There’s a strong double denim Americana aesthetic on the album that really comes through on ‘Keep Me’ and the lap steel guitar of ‘The Lengths’, and Auerbach’s guitar has noticeably more punch to it throughout. Whether you like your bourbon neat or on the rocks, there’s only one way to enjoy Rubber Factory: loud. 

Brothers (2010) accompanied by a tasty craft IPA

With unfamiliar guitar sounds, whistles, backing vocals and, by the time ‘Tighten Up’ and ‘Howlin’ For You’ come on, even the odd sing-a-long, Brothers feels like The Black Keys found a bit more flair. It’s only fair, then, that we’d recommend pairing it with something a bit more fresh and fruity than your old man’s ale.

The shimmering undertone to ‘The Go Getter’, and the new flavour to the overall production, sit as comfortably with the tried and true Black Keys formula as malty hops and crisp citrus notes on a hot weekend afternoon, and ultimately make Brothers as thrashable as anything on tap at your local gastropub. If there’s any downside here, it’s that despite being a very sweet little song about love, “Never Gonna Give You Up’ unfortunately isn’t a Rick Astley cover. But that’s a very small downside.

El Camino (2011) accompanied by an espresso martini RTD 

By the time El Camino rolls around, The Black Keys had reached their pop pinnacle. ‘Twas the time of the iconic viral video for ‘Lonely Boy’, the song would see them finally break through to a mass audience, and given that it’s the record that brought them a new swathe of young-ish fans, it seems fitting to pair this album up with a surprisingly delicious Ready-to-Drink espresso martini in a can.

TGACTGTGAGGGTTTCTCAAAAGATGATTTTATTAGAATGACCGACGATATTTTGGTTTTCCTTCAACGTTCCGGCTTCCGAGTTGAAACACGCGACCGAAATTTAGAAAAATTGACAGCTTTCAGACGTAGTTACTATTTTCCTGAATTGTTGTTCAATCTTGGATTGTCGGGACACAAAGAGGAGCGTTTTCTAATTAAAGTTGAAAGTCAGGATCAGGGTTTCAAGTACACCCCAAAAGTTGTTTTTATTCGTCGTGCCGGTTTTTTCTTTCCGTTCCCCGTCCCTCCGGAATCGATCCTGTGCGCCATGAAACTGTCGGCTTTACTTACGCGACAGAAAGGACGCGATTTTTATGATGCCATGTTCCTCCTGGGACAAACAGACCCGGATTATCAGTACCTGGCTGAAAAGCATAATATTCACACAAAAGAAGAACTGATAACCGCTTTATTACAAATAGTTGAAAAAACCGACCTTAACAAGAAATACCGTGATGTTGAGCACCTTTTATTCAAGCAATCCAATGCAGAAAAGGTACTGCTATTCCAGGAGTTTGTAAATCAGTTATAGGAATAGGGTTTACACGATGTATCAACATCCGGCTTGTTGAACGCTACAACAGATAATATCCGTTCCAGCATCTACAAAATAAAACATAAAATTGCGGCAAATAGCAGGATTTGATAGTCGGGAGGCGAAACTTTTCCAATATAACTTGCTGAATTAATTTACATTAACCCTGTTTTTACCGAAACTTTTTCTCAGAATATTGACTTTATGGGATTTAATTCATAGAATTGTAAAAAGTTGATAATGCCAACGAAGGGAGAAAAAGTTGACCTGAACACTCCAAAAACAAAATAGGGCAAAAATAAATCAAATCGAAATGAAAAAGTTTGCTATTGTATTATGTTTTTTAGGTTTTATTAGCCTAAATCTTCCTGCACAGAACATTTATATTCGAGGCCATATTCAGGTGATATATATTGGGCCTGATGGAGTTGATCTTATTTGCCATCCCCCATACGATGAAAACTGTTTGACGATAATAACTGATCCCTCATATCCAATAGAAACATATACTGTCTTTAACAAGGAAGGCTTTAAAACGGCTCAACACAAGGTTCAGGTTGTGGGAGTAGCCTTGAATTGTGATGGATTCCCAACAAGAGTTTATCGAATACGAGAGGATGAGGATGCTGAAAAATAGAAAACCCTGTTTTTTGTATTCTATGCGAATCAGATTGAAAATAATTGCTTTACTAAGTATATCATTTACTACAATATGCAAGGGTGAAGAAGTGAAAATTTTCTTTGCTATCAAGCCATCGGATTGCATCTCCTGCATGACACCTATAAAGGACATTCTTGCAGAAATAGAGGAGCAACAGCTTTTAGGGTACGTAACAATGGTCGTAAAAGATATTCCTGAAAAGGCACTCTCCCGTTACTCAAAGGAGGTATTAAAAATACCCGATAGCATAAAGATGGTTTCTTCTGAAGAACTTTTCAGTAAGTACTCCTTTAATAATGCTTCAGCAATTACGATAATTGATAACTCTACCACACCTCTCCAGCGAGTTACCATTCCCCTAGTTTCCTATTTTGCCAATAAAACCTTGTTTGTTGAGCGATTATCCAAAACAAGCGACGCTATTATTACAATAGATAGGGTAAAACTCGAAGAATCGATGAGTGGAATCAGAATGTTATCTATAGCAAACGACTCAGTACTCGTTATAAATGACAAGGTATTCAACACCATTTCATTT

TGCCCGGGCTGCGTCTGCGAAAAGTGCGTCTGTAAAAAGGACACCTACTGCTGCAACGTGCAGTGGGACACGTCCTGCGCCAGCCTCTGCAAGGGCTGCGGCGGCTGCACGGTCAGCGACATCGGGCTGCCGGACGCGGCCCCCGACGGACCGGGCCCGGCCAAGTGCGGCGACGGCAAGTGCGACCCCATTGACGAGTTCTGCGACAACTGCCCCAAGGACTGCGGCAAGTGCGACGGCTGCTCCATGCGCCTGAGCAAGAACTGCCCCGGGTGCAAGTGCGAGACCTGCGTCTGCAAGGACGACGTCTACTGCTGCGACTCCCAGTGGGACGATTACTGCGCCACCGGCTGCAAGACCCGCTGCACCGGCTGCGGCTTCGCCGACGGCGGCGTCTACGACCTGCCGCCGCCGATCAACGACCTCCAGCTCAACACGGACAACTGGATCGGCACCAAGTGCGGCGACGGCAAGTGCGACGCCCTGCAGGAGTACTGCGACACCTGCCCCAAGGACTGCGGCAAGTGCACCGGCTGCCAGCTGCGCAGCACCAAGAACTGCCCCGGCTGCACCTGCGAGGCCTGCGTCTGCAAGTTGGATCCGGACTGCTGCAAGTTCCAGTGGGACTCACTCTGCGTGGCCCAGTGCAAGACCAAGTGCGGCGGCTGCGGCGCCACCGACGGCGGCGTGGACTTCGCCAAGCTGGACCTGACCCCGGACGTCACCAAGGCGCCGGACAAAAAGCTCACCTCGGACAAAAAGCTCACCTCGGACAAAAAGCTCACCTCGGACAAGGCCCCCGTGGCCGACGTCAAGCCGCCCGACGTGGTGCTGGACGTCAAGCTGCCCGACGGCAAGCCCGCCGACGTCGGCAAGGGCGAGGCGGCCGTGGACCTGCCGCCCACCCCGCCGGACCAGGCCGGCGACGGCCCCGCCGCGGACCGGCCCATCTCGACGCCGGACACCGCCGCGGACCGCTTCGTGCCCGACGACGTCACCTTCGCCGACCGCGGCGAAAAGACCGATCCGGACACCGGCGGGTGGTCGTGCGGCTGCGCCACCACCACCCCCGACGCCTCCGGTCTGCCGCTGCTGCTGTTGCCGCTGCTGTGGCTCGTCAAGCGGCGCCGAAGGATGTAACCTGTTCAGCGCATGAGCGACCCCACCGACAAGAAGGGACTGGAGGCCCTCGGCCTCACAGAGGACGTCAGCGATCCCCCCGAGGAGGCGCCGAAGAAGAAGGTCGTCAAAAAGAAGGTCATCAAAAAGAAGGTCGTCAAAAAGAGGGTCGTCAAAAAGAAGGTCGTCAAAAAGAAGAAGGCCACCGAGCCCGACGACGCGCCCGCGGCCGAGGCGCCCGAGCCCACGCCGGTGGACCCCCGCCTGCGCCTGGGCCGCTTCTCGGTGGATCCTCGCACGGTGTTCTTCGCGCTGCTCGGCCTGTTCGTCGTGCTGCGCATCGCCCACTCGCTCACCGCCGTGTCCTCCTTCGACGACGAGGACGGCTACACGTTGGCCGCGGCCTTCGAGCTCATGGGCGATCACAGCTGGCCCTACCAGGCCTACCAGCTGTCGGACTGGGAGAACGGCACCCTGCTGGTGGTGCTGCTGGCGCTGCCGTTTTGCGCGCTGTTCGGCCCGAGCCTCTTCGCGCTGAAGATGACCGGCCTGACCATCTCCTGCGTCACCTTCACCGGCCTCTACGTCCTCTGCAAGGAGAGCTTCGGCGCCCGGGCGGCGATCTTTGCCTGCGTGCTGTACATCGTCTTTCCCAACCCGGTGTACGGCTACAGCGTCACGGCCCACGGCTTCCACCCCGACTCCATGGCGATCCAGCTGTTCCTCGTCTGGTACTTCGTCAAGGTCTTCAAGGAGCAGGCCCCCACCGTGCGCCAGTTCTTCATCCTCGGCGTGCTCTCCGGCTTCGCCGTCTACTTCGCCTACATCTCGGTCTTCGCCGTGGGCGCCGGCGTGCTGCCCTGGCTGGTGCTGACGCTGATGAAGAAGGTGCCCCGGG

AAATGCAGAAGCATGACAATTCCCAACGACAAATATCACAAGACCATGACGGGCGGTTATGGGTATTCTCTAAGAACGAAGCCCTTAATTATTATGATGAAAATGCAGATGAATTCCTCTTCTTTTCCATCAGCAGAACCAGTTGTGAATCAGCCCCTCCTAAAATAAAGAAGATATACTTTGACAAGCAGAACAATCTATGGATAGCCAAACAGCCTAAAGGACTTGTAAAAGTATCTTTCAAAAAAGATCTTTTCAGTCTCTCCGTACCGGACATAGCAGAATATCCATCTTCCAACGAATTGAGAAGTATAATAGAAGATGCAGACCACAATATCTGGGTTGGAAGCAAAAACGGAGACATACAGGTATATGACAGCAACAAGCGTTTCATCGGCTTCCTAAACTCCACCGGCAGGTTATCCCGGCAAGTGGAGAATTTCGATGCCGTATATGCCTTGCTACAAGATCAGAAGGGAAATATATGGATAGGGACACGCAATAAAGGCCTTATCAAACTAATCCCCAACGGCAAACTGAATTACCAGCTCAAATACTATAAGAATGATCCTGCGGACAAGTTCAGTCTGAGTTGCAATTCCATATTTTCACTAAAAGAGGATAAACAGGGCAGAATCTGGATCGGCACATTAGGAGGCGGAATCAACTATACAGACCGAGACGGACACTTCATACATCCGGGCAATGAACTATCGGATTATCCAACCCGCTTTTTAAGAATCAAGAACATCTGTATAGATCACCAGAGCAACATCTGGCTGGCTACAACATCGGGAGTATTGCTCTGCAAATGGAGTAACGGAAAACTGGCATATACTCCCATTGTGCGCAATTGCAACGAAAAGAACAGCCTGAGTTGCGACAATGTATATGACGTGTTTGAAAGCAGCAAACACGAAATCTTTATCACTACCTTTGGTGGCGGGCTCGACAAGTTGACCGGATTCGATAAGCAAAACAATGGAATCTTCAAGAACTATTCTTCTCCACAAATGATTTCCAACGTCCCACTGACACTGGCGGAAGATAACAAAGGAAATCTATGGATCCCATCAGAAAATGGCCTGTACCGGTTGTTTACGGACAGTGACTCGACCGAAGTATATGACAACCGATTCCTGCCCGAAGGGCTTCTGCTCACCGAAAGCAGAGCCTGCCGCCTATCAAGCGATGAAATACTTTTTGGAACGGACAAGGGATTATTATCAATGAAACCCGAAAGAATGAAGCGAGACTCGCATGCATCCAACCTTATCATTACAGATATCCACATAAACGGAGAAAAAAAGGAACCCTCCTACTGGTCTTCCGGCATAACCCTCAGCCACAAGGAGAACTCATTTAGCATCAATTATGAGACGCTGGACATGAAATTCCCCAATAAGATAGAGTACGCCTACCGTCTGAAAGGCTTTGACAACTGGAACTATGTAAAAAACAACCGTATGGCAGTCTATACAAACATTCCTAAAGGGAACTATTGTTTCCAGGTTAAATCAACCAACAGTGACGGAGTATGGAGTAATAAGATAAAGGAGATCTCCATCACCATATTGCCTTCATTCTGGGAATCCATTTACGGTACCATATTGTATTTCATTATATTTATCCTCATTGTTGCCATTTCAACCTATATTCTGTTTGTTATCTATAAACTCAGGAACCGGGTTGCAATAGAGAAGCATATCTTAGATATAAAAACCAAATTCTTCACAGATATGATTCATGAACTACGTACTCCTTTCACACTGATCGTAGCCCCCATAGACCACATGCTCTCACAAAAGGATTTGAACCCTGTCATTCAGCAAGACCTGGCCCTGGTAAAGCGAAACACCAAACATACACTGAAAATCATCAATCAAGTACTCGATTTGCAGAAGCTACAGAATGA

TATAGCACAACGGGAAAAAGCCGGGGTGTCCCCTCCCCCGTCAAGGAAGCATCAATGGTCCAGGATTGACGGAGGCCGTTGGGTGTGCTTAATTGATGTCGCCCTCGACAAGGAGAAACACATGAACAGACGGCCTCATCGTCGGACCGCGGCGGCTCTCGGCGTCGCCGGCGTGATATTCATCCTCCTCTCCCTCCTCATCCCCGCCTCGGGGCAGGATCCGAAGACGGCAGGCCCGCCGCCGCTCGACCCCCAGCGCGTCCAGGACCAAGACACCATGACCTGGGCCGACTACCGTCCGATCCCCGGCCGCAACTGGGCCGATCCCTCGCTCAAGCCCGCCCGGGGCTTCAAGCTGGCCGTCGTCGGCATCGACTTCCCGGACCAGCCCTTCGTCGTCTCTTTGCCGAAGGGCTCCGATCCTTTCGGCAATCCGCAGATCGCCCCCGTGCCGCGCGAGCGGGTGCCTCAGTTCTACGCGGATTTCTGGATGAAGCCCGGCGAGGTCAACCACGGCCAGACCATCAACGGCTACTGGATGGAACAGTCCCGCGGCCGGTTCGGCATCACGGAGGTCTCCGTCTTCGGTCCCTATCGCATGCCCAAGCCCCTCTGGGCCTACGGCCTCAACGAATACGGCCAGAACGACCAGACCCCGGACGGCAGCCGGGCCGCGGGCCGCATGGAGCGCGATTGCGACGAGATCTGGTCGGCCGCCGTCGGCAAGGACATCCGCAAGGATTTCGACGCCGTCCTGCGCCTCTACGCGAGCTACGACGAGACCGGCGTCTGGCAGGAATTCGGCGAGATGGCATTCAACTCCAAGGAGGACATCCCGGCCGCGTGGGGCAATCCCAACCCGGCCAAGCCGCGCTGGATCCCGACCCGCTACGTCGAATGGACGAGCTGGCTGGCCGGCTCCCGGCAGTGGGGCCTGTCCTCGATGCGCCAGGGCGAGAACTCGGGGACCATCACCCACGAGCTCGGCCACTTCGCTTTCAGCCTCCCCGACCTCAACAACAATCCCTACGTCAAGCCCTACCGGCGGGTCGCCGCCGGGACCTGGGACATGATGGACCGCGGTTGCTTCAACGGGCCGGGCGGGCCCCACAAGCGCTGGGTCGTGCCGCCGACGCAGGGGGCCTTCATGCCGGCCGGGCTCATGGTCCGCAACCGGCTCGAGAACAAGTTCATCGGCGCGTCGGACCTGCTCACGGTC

The caffeine hit goes well with the hooky pop, and the thick, sugary sweetness is the perfect counterpart for the album’s big, silly, unabashed rock’n’roll sound. Producer Danger Mouse brings a busy-but-crisp stadium rock sound to tracks like ‘Gold on the Ceiling’, full of backing vocals and hand claps, while ‘Little Black Submarines’ lulls you into an acoustic chill before exploding into a belting rock ballad. It feels like the lads prioritised having a good time on this one, and nothing says prioritising a good time like mixing booze with dairy.

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Turn Blue (2014) accompanied by mezcal, neat

After 12 years of following a reasonably consistent garage two-piece structure, Turn Blue dips into some mid-life crisis experimentation – kind of like the album equivalent of that episode of The Sopranos where Tony trips out in the desert. With fleshed out production and the addition of busy bass lines and synths on tracks like ‘Fever’ and ’10 Lovers’, there’s a bit more space to take a breather. And while we wouldn’t necessarily recommend committing to a full-on psychedelic cactus tea, the sophisticated psych influence that comes through on this album goes perfectly with a good drop of mezcal. Preferably on a lawn, and preferably under the stars, but we don’t think The Black Keys would want you to be fussy about it.

“Let’s Rock” (2019) accompanied by a dirty martini

At first listen, their new album “Lets Rock” feels like an interesting compromise of the albums prior. This one has a much cleaner, crispier sound, and Auerbach’s vocals sound somewhat angelic on songs like ‘Every Little Thing’ compared to the cigarette scowl in the days of ‘The Big Come Up’. But that bite is still there on ‘Lo/Hi’ and ‘Eagle Birds’ where a guitar flavour reminiscent of ZZ Top really comes through. It’s a dirty martini of an album: clean and boozy with a good splash of salty olive water. After a significant break from the world of The Black Keys and feeling reflective after drinking all of this imaginary grog, it feels nice to be catching up with an old friend. 

This content was created in paid partnership with Warner Music. Learn more about our partnerships here.